The three that will require some work are these:
1) A reddish/brown nymph -- with a leg missing. In the first photo, it lined up next to one of the H. curiosums.
2) A beautiful nymph which posed nicely for photos. I feel like I should know this one: the gills look like it's a Heterocloeon.
3) A tiny, but fully mature, nymph, with hairy legs like we find on Acentrella, but it's only 3 mm long.
The larger one at the top is, again, the reddish brown nymph on which I need to work.
Monday, June 25, 2012
One of the small minnow mayflies I found yesterday in the Rivanna at Darden Towe Park (Charlottesville) was a new species for me: Iswaeon anoka. This was formerly known as Heterocloeon anoka, but in 2008, Guenther and McCafferty elevated Iswaeon to the status of genus (Steven Beaty, "The Ephemeroptera on North Carolina," p. 10).
The small minnow genus Iswaeon is described by Beaty in the following way:
"Genus Diagnosis: No procoxal osmobranchia; tibia narrow at base and distinctly widened medially to apically; claw with 2 rows of denticles with denticles in the first row about same length (except for first few); hind wing pads absent; two caudal filaments, median caudal filament of about 6 segments and slightly longer than abdominal segment 10." (Beaty, "The Ephemeroptera of North Carolina," p. 10)
There are three things in this description for which I cannot provide any photos. 1) The "procoxal osmobranchia" are the procoxal gills that are present on Heterocloeon curiosum nymphs (see the entry from yesterday): no sense in my taking a photo of something that doesn't exist. 2) The 2 rows of denticles on the claws can only be seen with 400X magnification. And 3) there are no hind wing pads, so again, I see no point in taking a picture of something that just isn't there.
But what is crucial in establishing Iswaeon identification -- according to Beaty -- is the tibia shape, and that the tibiae are narrow at the base and gradually widen, is easy to see from this microscope photo.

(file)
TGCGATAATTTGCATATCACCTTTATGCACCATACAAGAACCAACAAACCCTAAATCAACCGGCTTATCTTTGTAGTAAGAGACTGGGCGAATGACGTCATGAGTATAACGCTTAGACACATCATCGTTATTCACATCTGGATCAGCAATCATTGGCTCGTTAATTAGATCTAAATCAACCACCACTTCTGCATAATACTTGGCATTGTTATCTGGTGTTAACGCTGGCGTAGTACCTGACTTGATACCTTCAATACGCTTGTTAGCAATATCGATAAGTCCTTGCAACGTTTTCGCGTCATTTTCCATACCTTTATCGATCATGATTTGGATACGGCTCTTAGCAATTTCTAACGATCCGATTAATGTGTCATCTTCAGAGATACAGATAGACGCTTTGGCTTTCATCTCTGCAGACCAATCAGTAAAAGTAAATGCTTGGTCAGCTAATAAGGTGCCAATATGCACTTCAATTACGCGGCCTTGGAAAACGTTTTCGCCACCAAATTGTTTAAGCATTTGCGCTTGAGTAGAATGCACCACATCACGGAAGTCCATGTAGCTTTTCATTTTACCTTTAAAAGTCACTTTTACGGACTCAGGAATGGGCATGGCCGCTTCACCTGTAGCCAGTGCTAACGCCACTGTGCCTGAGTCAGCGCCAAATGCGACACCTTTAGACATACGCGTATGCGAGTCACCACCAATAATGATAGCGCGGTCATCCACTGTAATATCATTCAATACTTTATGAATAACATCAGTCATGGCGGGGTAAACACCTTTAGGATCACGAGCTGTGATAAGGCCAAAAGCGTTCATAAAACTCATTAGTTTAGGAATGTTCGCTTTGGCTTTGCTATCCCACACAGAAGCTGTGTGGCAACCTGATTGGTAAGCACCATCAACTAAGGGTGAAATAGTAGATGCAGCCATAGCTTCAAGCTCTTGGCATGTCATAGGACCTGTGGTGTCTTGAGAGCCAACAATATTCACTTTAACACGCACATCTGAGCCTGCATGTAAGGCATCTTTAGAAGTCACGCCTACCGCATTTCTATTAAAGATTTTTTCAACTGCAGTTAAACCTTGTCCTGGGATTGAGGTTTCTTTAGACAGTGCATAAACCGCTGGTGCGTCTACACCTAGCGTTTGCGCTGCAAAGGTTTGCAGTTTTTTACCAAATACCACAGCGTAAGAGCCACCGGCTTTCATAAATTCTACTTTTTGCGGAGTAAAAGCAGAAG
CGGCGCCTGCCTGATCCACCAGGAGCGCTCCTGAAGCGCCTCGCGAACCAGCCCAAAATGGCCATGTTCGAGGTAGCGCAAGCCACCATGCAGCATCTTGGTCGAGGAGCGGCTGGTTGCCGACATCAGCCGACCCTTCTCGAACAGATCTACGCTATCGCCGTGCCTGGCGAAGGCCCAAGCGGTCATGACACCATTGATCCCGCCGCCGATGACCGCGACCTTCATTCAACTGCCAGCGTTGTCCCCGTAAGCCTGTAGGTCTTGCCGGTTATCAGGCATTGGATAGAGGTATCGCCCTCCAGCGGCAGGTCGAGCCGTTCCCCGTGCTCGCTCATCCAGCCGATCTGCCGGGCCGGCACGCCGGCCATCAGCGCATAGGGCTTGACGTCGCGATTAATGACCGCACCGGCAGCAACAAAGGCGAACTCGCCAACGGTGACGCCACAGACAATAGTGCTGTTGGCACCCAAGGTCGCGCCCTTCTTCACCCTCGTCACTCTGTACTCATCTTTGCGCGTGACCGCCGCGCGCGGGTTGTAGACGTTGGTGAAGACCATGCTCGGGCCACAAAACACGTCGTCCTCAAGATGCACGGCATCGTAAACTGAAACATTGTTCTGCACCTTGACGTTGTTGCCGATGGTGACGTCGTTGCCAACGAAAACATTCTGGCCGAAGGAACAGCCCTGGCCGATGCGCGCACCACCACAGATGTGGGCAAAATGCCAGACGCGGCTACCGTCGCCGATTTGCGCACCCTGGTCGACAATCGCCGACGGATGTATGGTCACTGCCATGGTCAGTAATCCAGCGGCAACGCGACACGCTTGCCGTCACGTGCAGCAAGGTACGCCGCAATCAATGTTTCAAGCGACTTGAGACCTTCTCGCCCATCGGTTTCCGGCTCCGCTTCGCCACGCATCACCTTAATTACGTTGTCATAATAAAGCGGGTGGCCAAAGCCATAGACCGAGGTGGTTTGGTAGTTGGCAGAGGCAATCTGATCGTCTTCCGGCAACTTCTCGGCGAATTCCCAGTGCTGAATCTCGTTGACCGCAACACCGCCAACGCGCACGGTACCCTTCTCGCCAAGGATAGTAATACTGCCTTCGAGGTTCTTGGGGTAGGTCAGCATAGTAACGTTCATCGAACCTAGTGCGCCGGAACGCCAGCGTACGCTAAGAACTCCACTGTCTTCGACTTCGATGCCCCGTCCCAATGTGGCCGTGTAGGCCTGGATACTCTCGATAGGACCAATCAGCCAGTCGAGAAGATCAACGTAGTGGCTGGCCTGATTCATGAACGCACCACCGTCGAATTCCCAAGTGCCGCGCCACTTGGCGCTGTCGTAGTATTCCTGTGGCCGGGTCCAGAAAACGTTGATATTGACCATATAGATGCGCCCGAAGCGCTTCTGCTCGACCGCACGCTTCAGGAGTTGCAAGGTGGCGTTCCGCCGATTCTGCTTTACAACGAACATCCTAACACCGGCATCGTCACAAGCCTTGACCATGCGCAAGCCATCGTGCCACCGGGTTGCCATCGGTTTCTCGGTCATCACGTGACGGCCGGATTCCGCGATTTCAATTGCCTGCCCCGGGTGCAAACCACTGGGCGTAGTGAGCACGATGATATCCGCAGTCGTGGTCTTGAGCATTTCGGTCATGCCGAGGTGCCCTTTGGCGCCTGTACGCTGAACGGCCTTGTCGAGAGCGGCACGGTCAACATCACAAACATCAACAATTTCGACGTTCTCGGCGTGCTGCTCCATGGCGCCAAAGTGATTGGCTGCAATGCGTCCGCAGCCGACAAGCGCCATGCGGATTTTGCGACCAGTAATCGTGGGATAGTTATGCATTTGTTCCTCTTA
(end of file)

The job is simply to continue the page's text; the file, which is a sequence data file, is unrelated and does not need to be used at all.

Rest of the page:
We can also see a close-up of the median caudal filament: it is indeed longer than abdominal segment 10.
Let's move to the species ID, and I'll go through Beaty's description section by section:
"I. anoka -- nymphs ~ 4 mm; a small, sometimes indistinct, dark dot at each tibial-femoral junction; a large, distinct dark spot laterally above the meso- and metanotal coxae." Those dots can be seen in this photo:
Beaty continues, "large median dark spots sometimes present on terga 2 and 6; midventral dark spots sometimes present on abdominal sterna 2-8 or 9." I'm not sure about the spots on terga 2 and 6, but there are certainly "midventral dark spots" on sterna 2-8. There are actually multiple spots visible on the sterna.
Beaty -- "dorsum of abdomen often with a pale median longitudinal stripe set against a darker background, sometimes reduced to small pale spots and interrupted on middle segments; caudal filaments with dark medial band."
The dark medial band on the caudal filaments (tails) is visible in the live photo at the top of the page. As for the pale longitudinal stripe on the dorsum "set against a darker background" -- if you enlarge the live photo, you can see a series of pale, longitudinal dash marks in the center of the terga. But the pale stripe against the dark background is very clear on segments 1-4 and 9-10 in this microscope shot.
I want to thank Steven Beaty for confirming my identification. I hope to return to the Rivanna tomorrow to find more of these nymphs and take better photos.
(For photographs of Heterocloeon anoka by Donald Chandler, go to: http://www.discoverlife.org/mp/20p?see=I_DSC233&res=640)
Sunday, June 24, 2012
I've been having trouble finding small minnow mayflies in most of the streams that I visit in the winter and spring: no problems today at the Rivanna. The Rivanna has been too high and off color for me to explore until now. But I could finally get in and look for some insects today. I saw three or four small minnow mayflies on the first rock I picked up, including the one in the photo above -- Heterocloeon curiosum.
This is a common small minnow in the Rivanna in summer; it's a species I hardly see anywhere else. You might recall from last summer that the distinctive trait of this species is the pair of forecoxal/procoxal gills. These:
Also distinctive is the dorsal pattern: most tergites are brown, with 4 and 10 being pale yellow. We have a good view of that in the photo below.
I can't say for sure that "sternal tracheation" -- note the gray tracheation on the mesosternum in the microsocope photo above -- is also a species characteristic, but it's something I normally see. Using size, forecoxal/procoxal gills, and sternal tracheation for definition, the three nymphs pictured below were also H. curiosum. But if that's true, I sure find the colors more than a little bit odd. (Well, number three might be all right.)